Party Entry How the U.S. became walled in by two political parties, and how to surmount them.

Steven C. Smith

With all the hub-bub this election—and recent threats by certain candidates to run independently made by various individuals—The Common Reader sat down with Professor Steven S. Smith, one of Washington University in St. Louis’s experts on the United States’ political system. Smith is Kate M. Gregg Distinguished Professor of Social Sciences, Professor of Political Science, and the Director of the Murray Weidenbaum Center on the Economy, Government, and Public Policy at Washington University. He is also the Director of the American Panel Survey (TAPS), a project of the Weidenbaum Center, which provides a respected survey research platform in the social sciences.

We asked him five questions about why our two-party system remains so entrenched, what might happen if a third party candidate ran, what consequences of potential changes in our voting system might hold, and how the media influences elections.



One: What in this nation’s history has created a two-party monopoly and made it so entrenched?


We have had two parties dating back to the time of Jefferson. Our electoral system creates powerful incentives for smaller groups to aggregate into one of two large parties.


It’s really built into the single-member district plurality election system that dominates American politics. That’s how Congress is elected, it’s how state legislatures are elected, it’s how most local governments are elected. In a single-member district there’s only one winner, and with plurality voting, it means there’s one election and the person with the most votes wins.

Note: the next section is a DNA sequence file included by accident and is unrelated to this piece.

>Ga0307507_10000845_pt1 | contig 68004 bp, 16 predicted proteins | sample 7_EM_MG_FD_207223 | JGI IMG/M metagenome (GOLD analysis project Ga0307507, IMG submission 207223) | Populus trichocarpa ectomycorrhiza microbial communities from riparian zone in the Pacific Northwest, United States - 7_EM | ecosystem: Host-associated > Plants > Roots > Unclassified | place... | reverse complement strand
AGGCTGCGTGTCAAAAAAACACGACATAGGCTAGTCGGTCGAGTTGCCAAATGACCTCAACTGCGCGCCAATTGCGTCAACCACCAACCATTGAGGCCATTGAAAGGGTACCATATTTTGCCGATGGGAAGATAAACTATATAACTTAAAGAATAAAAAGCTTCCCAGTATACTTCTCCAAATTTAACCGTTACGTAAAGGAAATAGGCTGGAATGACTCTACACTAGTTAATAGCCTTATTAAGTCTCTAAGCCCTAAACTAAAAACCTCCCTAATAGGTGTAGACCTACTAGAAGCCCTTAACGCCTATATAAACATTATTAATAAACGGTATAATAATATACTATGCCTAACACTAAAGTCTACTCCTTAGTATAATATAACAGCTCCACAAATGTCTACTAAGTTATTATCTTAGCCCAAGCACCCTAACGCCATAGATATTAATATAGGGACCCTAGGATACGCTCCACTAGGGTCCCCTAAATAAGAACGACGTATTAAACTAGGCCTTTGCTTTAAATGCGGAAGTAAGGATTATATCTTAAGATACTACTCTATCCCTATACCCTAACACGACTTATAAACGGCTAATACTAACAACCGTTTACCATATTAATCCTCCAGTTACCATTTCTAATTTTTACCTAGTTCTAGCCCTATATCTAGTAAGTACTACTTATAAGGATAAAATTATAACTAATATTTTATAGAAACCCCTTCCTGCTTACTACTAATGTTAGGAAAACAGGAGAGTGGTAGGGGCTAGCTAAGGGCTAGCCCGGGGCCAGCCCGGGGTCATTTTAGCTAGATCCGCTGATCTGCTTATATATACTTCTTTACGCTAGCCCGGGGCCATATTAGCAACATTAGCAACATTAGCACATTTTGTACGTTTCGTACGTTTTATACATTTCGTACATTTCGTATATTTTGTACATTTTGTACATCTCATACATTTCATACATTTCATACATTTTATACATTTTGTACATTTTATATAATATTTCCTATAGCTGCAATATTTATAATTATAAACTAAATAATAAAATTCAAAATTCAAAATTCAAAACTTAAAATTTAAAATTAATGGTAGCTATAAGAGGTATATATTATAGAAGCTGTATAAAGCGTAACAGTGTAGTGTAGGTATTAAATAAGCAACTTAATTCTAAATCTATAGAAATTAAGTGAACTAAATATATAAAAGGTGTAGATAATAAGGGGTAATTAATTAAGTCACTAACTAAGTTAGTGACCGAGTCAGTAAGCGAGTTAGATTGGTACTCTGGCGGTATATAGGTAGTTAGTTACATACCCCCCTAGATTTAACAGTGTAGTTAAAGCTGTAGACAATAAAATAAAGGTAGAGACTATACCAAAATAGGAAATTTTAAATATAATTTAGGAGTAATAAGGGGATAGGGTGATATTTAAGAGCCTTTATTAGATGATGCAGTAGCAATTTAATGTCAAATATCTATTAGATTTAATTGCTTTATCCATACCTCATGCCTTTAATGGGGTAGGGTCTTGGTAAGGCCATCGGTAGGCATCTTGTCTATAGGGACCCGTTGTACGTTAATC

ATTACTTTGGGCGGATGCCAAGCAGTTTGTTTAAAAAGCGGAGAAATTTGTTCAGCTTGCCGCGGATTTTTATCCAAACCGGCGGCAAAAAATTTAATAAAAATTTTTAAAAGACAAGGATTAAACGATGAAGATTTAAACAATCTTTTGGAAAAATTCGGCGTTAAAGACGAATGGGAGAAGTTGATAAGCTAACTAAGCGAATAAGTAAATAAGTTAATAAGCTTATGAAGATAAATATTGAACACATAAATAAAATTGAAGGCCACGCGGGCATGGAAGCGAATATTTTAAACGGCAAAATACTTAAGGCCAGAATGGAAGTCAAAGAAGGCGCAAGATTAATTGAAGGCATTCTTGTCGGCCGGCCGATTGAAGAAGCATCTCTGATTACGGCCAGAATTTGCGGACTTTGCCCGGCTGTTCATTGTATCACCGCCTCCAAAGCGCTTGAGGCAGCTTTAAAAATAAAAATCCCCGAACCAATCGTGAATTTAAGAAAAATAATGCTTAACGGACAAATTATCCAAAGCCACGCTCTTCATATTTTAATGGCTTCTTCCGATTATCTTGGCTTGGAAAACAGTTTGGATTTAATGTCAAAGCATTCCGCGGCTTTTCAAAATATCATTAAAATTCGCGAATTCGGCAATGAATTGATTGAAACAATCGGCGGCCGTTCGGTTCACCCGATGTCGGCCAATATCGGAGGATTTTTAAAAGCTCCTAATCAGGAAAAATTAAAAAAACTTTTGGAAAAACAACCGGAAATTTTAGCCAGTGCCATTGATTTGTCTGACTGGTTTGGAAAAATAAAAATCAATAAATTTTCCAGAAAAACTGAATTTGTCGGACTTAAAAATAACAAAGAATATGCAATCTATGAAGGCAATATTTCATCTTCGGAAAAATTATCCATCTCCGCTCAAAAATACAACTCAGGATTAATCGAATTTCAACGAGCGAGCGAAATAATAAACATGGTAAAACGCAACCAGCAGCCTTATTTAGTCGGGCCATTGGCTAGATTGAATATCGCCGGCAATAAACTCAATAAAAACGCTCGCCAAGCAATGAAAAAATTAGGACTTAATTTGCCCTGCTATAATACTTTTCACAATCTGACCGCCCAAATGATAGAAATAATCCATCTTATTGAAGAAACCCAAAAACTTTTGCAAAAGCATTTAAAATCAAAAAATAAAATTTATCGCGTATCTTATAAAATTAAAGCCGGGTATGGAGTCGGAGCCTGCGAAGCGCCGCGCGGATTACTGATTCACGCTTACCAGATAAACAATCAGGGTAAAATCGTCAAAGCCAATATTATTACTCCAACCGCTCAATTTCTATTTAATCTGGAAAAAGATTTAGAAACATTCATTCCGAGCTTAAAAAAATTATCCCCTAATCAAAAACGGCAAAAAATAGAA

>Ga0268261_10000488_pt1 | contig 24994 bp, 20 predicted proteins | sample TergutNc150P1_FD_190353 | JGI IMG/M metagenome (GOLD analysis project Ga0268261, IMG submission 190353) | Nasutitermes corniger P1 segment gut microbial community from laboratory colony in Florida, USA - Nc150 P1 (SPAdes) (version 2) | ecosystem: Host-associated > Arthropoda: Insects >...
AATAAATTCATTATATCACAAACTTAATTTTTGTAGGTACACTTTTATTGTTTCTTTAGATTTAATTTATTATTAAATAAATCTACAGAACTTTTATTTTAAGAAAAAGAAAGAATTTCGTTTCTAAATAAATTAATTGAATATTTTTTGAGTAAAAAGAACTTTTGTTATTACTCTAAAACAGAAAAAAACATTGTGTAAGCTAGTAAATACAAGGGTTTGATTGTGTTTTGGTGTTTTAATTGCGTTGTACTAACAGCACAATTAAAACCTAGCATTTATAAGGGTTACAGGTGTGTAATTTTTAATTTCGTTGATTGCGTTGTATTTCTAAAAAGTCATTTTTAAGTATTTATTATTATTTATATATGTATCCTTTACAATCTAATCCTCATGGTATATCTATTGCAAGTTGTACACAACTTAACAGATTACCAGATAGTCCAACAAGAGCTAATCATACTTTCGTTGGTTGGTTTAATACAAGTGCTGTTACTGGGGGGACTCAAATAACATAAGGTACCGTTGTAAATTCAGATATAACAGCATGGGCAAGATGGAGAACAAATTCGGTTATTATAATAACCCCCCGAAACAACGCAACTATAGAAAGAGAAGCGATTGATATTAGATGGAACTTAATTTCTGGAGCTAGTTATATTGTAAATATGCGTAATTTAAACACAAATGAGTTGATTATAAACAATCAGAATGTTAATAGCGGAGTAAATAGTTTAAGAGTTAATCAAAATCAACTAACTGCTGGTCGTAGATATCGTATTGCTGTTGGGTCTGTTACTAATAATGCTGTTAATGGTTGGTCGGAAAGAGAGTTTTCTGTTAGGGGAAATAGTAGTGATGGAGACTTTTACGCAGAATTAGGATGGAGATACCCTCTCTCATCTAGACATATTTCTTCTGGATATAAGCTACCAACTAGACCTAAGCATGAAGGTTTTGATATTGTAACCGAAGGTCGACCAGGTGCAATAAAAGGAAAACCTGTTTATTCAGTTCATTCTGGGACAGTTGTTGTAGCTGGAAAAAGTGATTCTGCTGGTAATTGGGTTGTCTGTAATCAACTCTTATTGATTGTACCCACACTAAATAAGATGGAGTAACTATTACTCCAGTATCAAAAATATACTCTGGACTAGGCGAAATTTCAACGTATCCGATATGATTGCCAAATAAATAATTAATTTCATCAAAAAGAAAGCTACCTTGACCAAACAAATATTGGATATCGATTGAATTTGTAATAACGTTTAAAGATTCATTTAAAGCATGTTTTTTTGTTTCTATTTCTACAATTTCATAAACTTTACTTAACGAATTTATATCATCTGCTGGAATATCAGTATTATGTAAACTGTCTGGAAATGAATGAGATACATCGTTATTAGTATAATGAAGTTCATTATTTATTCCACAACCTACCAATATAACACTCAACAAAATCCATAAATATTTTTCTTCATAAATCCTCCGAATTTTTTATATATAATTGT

This means that if you’re a small party, you not only have to beat one of the two major parties in order to win even a single seat, but you have to beat them both somewhere. And that’s very hard to do. It’s certainly hard to do over and over and over again so you get regular representation in legislative bodies.


The result is that if there’s a small party that is gaining popularity, there’s a very good chance that one of the two major parties will take its message as their own and undermine the attractiveness of that smaller party.


So smaller parties pop up all the time, but they seldom last. It’s very different than in a proportional representation system as many continental European systems have, where small parties can get the proportion of the seats in a parliament, and by virtue of being there continue to attract attention to the cause. But in the American-style system, as the small party’s beginning to go up, in order to get a single seat—just a single seat!—in a legislative body, they need to beat both of the legislative parties in a district. That’s a big challenge.


It is not merely enough to be more popular than one of the major parties. You actually have to be more popular somewhere than both of them. If your popularity continues to grow, then one of those two major parties is likely to take over your message.